The national capital, in the last two days, has seen confrontations between pro-CAA and anti-CAA groups and warnings of more sit-in protests at public spaces while the apex court is yet to decide its future course of action on Shaheen Bagh’s protests.
Are protests allowed on public roads? If yes, how and when they can be allowed? How are the courts to act when these issues come up?
A series of judgments starting from the Privy Council’s decisions may come handy to clarify all this.
Way back in 1950, the Privy Council held in Manzur Hasan Vs Muhammed Zaman: “In India, there is a right to conduct a religious procession with its appropriate observances through a public street so that it does not interfere with the ordinary use of the street by the public, and subject to lawful directions by the magistrates.”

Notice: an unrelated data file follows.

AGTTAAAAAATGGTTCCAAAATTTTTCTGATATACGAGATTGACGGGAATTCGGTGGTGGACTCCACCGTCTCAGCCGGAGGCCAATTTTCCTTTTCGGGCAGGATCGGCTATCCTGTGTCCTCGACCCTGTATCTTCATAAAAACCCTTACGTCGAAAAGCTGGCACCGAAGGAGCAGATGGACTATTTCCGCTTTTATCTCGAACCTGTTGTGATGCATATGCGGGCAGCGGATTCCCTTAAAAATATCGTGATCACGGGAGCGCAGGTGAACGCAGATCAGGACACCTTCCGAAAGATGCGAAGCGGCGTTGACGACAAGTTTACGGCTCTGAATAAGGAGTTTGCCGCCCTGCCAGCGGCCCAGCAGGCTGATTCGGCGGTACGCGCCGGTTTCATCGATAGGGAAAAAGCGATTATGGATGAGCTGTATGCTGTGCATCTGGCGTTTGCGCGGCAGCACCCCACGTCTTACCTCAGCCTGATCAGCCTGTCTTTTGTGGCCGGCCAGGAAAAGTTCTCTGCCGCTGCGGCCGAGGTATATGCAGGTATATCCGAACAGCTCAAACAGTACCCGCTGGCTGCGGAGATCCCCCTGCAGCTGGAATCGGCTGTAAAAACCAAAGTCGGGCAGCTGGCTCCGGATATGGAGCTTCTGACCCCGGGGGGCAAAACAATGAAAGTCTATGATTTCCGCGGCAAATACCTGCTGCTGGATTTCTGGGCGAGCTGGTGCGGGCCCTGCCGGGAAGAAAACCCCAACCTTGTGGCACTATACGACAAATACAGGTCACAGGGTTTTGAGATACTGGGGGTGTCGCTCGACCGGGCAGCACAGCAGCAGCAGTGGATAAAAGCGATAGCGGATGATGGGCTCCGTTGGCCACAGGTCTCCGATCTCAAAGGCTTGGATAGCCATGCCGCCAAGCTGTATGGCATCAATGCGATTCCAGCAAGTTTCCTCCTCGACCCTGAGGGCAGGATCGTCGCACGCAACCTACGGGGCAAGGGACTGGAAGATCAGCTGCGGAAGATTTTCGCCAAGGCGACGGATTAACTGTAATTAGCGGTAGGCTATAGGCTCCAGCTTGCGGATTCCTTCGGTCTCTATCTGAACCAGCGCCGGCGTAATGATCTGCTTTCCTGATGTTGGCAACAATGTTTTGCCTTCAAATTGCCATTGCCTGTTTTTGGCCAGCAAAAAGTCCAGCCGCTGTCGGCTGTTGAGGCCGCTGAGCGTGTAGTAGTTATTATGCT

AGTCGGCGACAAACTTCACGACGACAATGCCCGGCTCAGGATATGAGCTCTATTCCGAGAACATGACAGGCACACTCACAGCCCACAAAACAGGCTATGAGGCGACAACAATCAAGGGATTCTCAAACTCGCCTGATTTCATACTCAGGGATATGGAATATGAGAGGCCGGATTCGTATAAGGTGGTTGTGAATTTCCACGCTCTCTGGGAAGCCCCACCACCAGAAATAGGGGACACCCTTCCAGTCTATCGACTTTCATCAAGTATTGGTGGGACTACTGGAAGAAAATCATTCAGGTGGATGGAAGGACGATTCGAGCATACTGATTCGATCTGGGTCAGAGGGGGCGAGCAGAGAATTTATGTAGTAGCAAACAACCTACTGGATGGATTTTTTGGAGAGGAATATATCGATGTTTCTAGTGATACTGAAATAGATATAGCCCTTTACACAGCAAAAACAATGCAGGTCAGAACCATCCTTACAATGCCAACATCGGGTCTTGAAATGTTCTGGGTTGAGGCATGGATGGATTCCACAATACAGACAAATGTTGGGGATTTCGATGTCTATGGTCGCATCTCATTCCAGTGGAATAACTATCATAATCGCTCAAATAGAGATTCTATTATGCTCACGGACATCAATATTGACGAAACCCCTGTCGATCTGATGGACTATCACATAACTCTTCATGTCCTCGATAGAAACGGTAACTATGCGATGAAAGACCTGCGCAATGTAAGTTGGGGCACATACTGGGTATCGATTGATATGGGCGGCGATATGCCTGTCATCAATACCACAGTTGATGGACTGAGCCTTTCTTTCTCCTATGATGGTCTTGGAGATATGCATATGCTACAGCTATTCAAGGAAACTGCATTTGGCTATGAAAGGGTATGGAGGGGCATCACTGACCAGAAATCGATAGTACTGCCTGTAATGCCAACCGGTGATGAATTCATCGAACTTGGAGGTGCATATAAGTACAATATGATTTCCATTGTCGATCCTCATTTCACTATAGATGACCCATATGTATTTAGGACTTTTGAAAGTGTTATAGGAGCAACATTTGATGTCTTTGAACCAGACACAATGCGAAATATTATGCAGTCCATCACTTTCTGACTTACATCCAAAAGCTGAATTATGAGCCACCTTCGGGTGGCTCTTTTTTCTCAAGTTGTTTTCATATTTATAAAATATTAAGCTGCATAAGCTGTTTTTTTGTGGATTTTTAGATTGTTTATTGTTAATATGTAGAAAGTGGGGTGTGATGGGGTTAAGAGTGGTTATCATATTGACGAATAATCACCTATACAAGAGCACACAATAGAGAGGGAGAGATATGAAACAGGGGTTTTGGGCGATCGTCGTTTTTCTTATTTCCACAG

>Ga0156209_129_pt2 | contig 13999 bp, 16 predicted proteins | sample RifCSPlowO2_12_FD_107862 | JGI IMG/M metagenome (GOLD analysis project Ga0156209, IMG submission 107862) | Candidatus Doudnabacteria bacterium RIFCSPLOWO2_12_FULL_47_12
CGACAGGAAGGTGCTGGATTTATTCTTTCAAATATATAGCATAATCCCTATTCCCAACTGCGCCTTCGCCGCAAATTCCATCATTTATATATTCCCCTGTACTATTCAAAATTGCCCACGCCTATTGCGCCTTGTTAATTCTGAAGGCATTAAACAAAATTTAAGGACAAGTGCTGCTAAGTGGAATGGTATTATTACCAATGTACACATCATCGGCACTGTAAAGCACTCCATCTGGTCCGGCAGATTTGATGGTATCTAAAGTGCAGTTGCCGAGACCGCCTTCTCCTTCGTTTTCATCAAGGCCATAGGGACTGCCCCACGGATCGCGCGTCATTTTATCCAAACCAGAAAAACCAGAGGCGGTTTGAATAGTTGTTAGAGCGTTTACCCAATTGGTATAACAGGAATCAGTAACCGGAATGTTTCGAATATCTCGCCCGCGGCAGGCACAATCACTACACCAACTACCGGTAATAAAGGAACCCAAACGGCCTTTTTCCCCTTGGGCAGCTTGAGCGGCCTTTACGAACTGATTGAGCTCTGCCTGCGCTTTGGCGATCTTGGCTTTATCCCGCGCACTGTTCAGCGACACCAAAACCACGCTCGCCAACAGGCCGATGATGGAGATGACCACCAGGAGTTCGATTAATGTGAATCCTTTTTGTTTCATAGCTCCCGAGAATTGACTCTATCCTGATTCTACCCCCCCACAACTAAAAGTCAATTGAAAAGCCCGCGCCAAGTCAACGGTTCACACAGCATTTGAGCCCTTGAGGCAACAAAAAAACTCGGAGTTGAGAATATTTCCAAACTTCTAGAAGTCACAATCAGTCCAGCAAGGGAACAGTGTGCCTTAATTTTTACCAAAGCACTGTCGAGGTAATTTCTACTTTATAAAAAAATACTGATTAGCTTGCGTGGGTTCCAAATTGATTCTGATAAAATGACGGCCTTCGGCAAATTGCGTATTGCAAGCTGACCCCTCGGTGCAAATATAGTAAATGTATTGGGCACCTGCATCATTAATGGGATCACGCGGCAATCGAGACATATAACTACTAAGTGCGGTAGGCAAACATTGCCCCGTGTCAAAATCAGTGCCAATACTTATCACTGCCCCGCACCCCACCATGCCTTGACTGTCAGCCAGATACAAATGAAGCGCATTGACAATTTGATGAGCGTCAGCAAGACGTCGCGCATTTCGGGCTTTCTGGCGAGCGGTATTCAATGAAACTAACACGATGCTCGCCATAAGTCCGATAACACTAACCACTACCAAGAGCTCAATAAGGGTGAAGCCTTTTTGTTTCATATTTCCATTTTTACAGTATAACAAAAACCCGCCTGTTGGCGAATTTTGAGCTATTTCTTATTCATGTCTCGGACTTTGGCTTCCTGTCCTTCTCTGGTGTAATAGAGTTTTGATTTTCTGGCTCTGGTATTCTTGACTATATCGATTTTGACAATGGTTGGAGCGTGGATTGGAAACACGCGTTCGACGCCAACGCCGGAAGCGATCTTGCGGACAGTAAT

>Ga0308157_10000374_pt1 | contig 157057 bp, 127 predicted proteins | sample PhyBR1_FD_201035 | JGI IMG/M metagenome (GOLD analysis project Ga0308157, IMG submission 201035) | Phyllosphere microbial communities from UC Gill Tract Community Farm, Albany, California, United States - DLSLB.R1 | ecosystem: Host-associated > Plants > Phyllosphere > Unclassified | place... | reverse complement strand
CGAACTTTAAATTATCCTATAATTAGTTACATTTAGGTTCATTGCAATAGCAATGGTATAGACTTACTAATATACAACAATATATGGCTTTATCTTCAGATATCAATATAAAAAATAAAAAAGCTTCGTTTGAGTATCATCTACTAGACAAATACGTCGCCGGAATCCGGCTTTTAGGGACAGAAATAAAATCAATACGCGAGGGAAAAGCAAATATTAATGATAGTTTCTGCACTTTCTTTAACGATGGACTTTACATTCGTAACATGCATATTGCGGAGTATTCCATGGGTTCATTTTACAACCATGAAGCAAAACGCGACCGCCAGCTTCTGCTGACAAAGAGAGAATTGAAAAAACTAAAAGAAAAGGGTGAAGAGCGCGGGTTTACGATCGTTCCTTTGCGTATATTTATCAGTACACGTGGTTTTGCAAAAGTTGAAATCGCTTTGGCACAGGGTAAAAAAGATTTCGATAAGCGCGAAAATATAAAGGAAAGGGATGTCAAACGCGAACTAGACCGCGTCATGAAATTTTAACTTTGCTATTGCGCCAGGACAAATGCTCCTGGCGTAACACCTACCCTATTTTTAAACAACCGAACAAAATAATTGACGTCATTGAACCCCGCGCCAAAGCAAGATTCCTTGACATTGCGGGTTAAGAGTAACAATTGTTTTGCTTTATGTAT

Later in Saghir Ahmmad Vs State of U.P., 1955, the Supreme Court defined the characteristics of a public roads when it stated as: “The true position then is, that all public streets and roads vest in the State, but that the State holds them as trustees on behalf of the public. The members of the public are entitled as beneficiaries to use them as a matter of right and this right is limited only by the similar rights possessed by every other citizen to use the pathways. The State as trustees on behalf of the public is entitled to impose all such limitations on the character and extent of the user, as may be requisite for protecting the rights of the public generally.”